Lesson 8: CROMERR System Checklist Items
Item #3: Issuance of a Signing Credential
As described in Lesson 7, Decision 1—the type of credential used—affects what is required to ensure that the credential is protected from compromise, as required by checklist Item 3. Item 3 is critical to proving the authenticity of the signatures it is used to create—if the credential is compromised, then there would be no way to control who may use it to create associated signatures.
Generally, the solution for Item 3 needs to include answers to the following questions:
- How is the credential issuance process linked to identity proofing (Item 1)?
If there is any uncertainty about who the credential was actually issued to (or registered for), then there is no way to tell who has it. Some approved systems send an email to the email address provided by the user on the Subscriber Agreement submitted to satisfy identify-proofing requirements.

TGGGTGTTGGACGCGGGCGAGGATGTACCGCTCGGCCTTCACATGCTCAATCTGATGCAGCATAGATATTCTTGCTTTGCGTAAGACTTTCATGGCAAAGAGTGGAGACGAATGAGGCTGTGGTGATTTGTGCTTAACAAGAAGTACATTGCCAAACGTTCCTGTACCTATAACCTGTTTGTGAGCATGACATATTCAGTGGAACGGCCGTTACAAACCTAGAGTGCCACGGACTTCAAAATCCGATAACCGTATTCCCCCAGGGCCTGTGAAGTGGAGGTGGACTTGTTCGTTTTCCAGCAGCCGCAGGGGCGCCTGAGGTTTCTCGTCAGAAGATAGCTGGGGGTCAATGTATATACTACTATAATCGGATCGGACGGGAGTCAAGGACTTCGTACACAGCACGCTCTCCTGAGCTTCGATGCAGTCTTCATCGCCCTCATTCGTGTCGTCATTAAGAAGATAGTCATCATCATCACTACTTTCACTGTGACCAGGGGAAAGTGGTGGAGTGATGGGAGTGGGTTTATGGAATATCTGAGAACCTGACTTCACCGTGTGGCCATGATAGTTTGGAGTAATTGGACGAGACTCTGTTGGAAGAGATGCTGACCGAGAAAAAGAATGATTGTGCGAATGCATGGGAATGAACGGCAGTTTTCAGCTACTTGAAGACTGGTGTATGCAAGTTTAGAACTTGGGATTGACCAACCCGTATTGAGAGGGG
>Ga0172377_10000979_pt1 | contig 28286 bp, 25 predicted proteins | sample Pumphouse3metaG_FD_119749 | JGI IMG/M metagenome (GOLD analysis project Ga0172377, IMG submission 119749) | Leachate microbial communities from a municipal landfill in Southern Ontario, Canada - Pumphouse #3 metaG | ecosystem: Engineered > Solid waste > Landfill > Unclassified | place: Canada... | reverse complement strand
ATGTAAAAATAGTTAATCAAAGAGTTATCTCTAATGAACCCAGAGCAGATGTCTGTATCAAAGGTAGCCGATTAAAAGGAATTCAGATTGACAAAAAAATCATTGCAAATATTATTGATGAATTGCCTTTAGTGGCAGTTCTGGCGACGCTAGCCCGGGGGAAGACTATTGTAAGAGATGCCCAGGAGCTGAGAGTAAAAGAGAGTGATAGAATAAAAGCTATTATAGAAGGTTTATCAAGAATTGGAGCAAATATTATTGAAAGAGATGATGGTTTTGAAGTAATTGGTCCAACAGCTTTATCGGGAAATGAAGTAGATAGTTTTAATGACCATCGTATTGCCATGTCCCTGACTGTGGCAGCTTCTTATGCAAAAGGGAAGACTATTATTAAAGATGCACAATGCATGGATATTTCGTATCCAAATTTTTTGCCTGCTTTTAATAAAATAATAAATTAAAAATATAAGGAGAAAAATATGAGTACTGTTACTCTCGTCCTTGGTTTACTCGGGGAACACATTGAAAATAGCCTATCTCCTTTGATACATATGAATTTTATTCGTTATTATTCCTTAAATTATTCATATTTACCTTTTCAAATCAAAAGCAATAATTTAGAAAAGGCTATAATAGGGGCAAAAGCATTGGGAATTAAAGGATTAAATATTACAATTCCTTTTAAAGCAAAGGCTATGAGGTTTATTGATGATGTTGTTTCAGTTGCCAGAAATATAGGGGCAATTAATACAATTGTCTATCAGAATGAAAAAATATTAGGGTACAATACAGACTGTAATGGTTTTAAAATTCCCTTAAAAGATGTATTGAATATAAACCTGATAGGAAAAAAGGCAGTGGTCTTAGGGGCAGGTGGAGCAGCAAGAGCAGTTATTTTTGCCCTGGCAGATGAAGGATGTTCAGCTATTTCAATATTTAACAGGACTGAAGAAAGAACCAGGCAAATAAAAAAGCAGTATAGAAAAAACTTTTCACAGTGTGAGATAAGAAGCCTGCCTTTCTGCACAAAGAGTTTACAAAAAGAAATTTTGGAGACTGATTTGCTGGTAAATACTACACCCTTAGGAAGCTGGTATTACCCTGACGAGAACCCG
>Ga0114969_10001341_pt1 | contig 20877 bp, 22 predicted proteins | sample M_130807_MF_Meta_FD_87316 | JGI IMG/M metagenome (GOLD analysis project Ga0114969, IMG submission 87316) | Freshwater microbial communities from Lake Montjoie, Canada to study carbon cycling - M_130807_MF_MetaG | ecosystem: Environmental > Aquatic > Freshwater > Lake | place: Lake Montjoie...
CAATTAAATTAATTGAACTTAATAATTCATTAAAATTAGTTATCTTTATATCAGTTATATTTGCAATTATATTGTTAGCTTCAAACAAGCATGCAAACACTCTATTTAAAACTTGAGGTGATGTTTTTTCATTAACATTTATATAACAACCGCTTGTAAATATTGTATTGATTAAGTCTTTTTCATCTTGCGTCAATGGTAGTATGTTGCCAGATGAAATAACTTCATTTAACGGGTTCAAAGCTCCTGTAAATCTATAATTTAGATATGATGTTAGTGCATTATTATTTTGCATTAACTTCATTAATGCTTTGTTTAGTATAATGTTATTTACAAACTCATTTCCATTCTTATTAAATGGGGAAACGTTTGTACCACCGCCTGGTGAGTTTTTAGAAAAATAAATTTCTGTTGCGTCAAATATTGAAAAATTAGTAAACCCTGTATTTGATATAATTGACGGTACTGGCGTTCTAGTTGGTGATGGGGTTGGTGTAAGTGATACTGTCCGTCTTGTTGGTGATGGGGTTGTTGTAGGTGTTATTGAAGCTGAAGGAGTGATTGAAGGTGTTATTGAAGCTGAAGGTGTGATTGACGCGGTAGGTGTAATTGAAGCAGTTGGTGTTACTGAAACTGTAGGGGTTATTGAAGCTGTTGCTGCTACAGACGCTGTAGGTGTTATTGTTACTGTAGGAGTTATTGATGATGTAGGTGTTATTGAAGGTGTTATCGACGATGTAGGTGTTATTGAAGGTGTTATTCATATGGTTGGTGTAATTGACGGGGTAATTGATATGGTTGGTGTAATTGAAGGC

In one approach to credential issuance, the link is provided by a verification key generated by the system and sent to the email address that the user provided on the Subscriber Agreement (which was submitted to satisfy identity-proofing requirements). The verification key is supplemented by requiring the user to enter the answer to a preset security question.
In another approach, the link is provided by a hyperlink generated by the system and sent to the email address that the user has provided on the Subscriber Agreement (which was submitted to satisfy identity-proofing requirements). The hyperlink is supplemented by requiring the user to enter a password and provide the answers to two preset security questions.
- What kind of credential is it?
For example, is it a PIN or a password combined with the answer to a challenge question? Is it PKI certificate associated with a private-public key pair?
- What is the actual process for issuing or registering the credential?
What are the actual steps a user takes to receive or register his or her credential? Does the user log into the system or enter a password?